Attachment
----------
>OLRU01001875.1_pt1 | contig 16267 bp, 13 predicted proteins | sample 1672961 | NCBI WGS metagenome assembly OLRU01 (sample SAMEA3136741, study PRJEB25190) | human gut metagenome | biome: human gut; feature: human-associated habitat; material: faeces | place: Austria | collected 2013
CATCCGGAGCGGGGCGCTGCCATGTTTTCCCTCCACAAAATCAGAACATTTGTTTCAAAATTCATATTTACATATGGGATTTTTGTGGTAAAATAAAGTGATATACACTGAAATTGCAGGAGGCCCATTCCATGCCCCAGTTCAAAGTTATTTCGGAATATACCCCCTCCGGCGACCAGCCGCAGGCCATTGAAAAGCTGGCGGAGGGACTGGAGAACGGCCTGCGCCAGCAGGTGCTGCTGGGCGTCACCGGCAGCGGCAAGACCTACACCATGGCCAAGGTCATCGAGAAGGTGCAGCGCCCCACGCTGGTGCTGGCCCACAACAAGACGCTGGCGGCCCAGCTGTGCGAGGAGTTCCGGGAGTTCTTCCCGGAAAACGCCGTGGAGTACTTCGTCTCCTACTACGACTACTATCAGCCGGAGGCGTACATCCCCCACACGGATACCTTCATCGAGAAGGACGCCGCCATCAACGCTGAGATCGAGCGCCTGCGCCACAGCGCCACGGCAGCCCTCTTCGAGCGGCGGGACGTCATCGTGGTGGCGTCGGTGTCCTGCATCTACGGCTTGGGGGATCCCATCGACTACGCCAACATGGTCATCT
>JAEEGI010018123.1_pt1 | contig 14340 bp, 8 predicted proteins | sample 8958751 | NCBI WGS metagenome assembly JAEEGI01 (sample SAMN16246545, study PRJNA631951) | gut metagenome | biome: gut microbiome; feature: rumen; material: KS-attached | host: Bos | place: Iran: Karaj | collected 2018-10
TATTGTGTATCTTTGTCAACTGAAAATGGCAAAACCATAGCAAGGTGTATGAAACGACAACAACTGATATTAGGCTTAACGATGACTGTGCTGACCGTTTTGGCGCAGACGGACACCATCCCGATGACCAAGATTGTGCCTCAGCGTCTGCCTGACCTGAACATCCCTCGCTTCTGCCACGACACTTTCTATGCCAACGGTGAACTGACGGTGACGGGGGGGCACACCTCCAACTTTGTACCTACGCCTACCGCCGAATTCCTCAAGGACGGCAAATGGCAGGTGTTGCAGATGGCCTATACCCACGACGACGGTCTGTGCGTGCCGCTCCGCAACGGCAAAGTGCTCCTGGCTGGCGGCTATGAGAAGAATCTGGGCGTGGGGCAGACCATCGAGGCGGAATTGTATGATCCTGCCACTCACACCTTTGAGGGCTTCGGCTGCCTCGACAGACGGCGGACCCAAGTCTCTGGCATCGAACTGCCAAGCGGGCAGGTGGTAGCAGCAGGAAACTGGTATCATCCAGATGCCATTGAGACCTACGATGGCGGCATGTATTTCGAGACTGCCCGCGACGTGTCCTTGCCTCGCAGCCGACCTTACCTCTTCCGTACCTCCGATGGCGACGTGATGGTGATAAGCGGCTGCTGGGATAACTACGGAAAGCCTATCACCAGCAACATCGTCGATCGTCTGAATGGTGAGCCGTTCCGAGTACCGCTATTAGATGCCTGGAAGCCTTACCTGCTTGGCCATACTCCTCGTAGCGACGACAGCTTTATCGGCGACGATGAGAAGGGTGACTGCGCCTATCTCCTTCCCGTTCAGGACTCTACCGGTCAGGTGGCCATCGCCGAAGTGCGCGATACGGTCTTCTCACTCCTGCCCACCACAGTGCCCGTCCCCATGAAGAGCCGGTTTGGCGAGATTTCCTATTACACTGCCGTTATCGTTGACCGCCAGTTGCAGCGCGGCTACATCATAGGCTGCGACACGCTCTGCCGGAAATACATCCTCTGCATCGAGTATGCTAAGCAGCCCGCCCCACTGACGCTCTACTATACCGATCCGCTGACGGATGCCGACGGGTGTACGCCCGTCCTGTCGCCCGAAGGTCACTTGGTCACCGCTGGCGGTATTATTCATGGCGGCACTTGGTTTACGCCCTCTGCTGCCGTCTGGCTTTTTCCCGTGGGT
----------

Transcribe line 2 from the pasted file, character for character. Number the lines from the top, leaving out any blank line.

CATCCGGAGCGGGGCGCTGCCATGTTTTCCCTCCACAAAATCAGAACATTTGTTTCAAAATTCATATTTACATATGGGATTTTTGTGGTAAAATAAAGTGATATACACTGAAATTGCAGGAGGCCCATTCCATGCCCCAGTTCAAAGTTATTTCGGAATATACCCCCTCCGGCGACCAGCCGCAGGCCATTGAAAAGCTGGCGGAGGGACTGGAGAACGGCCTGCGCCAGCAGGTGCTGCTGGGCGTCACCGGCAGCGGCAAGACCTACACCATGGCCAAGGTCATCGAGAAGGTGCAGCGCCCCACGCTGGTGCTGGCCCACAACAAGACGCTGGCGGCCCAGCTGTGCGAGGAGTTCCGGGAGTTCTTCCCGGAAAACGCCGTGGAGTACTTCGTCTCCTACTACGACTACTATCAGCCGGAGGCGTACATCCCCCACACGGATACCTTCATCGAGAAGGACGCCGCCATCAACGCTGAGATCGAGCGCCTGCGCCACAGCGCCACGGCAGCCCTCTTCGAGCGGCGGGACGTCATCGTGGTGGCGTCGGTGTCCTGCATCTACGGCTTGGGGGATCCCATCGACTACGCCAACATGGTCATCT